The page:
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I whirl around to see Nick standing in a corner of the study.

In his hands is Ingrid’s gun.

He lifts it, aims it my way, and pulls the trigger.

I close my eyes, wince, try to spend my last second on earth thinking about my family and how much I miss them and how I hope there’s some way to see them in the afterlife. In that fraught, fearful darkness, I hear a metallic click.

Then another.

Then two more.

I open my eyes and see Nick continuing to pull the trigger of the unloaded gun. Like it’s a toy and he’s just a kid playing cowboy.

I don’t try to run. In my condition, I won’t get very far. All I can do is lean against the bookcase and contemplate Nick as he smiles, pleased with himself.

“Don’t worry, Jules,” he says. “I can’t shoot you. You’re too valuable.”

Nick takes several steps toward me, the gun now lowered.

“Over the years, my family has received a lot of money for people like you. It’s ironic, I know. That you, who’s so worthless on the outside, is worth so much on the inside. And that people who on the outside offer so much have inside of them things so useless that they must be replaced. You think that what we do here is murder.”

I glare at him. “Because it is.”

“No, I’m doing the world a service.”

Roughly ten feet separate us now. My grip tightens around the knife’s handle.

“Think about the people who come here,” Nick says. “Writers and artists, scientists and captains of industry. Think of all they give to the world. Now think of yourself, Jules. What are you? What do you offer? Nothing.”

He takes two more steps, closing the gap between us.

I lift the knife, barely aware of what I’m doing until it’s pressed against my neck. The blade’s edge creases the flesh beneath my chin. My pulse hammers against the steel.

“I’ll do it,” I warn Nick. “Then you’ll really be left with nothing.”

He calls my bluff.

“Go ahead,” he says with a blithe shrug. “There’ll be someone else to take your place. You’re not the only desperate person out there, Jules. There are thousands in need of shelter and money and hope. I’m sure we can find your replacement tomorrow, if need be. So go ahead. Slit your throat. It won’t stop us.”

He takes two more steps. One slow, the other a startling leap toward me.

I thrust the knife forward until it makes contact with Nick’s stomach.

There’s a pause. A breath of resistance as the blade runs up against flesh and muscle and internal organs. It passes in a flash and all that flesh, all those muscles, all those organs give way as the knife continues onward, sinking deeper into his stomach. So deep that my hand doesn’t stop moving until the edge of it is pressed against Nick’s shirt.

I gasp.

So does Nick.

The sounds are simultaneous. Two shocked, shuddering inhalations that fill the room.

I gasp again as I yank the knife away.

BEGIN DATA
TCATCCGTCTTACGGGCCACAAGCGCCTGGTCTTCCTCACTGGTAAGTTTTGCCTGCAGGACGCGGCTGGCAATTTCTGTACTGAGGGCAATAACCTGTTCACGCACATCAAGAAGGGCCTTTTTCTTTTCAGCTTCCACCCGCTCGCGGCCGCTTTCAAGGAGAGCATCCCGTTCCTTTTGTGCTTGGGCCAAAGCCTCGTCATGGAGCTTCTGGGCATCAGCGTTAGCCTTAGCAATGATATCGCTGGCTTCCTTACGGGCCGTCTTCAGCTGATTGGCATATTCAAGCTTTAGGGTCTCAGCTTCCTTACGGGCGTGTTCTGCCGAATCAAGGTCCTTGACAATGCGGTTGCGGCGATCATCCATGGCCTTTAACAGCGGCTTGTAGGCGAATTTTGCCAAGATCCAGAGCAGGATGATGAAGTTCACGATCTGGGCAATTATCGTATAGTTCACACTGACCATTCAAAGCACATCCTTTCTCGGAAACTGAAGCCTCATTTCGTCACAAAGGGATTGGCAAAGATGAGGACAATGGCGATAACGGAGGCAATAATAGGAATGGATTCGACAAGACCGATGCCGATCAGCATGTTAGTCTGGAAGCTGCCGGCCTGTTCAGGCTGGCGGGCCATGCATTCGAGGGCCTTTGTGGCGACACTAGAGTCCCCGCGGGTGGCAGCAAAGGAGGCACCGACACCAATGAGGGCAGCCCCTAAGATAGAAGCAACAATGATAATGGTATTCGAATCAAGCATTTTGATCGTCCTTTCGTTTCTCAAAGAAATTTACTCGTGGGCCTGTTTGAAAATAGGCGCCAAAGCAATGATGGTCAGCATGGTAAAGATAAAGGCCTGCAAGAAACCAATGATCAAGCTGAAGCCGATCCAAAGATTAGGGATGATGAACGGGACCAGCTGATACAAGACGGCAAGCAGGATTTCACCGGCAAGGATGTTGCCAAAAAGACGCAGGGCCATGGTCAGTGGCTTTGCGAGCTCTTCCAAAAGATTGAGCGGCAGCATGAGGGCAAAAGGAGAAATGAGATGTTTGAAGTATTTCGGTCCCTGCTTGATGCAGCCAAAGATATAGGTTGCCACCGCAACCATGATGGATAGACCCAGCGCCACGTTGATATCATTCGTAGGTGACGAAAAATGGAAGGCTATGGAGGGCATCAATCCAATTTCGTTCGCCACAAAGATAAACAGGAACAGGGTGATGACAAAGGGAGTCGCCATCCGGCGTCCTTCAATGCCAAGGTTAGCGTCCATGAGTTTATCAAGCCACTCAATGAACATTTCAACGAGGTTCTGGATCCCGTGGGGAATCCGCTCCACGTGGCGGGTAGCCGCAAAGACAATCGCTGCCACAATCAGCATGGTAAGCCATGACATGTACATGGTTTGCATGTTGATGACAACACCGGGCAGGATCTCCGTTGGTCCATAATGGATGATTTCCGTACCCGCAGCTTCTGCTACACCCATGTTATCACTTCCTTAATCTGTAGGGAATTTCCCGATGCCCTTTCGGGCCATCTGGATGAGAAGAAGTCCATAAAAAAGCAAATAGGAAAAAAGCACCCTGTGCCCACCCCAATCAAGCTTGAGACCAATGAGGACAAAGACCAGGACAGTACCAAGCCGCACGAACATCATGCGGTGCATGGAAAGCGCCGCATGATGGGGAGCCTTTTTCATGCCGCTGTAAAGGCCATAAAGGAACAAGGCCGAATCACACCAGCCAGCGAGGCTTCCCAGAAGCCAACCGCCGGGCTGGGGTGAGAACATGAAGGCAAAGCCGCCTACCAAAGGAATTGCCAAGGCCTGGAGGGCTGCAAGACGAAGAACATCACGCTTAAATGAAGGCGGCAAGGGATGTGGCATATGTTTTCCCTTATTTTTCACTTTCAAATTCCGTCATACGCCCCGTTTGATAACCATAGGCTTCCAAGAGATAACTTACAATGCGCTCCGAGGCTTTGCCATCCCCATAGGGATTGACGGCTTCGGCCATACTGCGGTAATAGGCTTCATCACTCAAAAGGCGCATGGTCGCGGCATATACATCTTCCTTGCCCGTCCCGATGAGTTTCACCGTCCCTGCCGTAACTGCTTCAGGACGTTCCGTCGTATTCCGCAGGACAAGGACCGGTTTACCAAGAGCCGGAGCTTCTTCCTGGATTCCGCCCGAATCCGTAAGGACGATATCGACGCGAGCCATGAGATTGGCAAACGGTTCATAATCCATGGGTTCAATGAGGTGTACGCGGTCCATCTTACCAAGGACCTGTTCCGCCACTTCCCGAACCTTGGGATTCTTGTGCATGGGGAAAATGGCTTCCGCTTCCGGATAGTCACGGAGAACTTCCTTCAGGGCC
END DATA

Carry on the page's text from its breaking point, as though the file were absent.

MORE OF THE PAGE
Nick doesn’t.

He can only moan as blood soaks his shirt, the fabric changing from white to red in seconds. Then Nick hits the floor. A swift, uninterrupted drop.

I back away from him and the blood that’s quickly spreading across the floor. That backward shuffle takes me through the bookcase passage into the study of 12A. There I do another shoulder nudge to close the bookcase. Before it lumbers into place, I take one final, fleeting glance into Nick’s apartment. He’s still on the floor, still bleeding, still alive.

But probably not for long.

I let the bookcase fall back into place without a second glance.

Almost free.

Inside 12A, all traces of my existence are gone. The apartment looks just as it did when I first set foot inside it. Uninhabited. Devoid of life.

But it’s also a trap.

I know that now.

I should have known it then.

This perfect apartment with its perfect views inside a perfect building. It was all designed to be as enticing as possible to someone like me, who started out poor and stayed that way. What’s worse is that this isn’t a recent development. It’s always been the sole purpose of the Bartholomew. The only reason the building exists is to serve the rich and trap the poor.

Those servants laid out like firewood. Cornelia Swanson’s maid. Dylan and Erica and Megan and all those other men and women without families who were lured here with the promise of a reset button for their sad lives.

They deserve closure.

Even more, they deserve vengeance.

Which means only one thing.

This whole fucking place needs to be burned to the ground.


I start with the study, pulling books at random from the shelves to form a pile in the middle of the floor. When I’m done, I grab the copy of Heart of a Dreamer Greta signed for Erica and hold the lighter to a corner of its dust jacket.

Fire tears across the book.

I drop it onto the pile and walk away.

In the sitting room, I remove the cushions from the crimson sofa. One is shoved under the coffee table, where I use the lighter to set it ablaze.

In the dining room, I repeat the process—place a cushion under that ridiculously long table, light it, leave.

In the kitchen, I stuff the cushion into the oven and crank up the heat.

Sitting on the table in the breakfast nook is another copy of Heart of a Dreamer. I turn to the page Greta signed for me and, with a flick of my thumb, light it up. I wait for a flame to bloom before dropping it down the dumbwaiter shaft.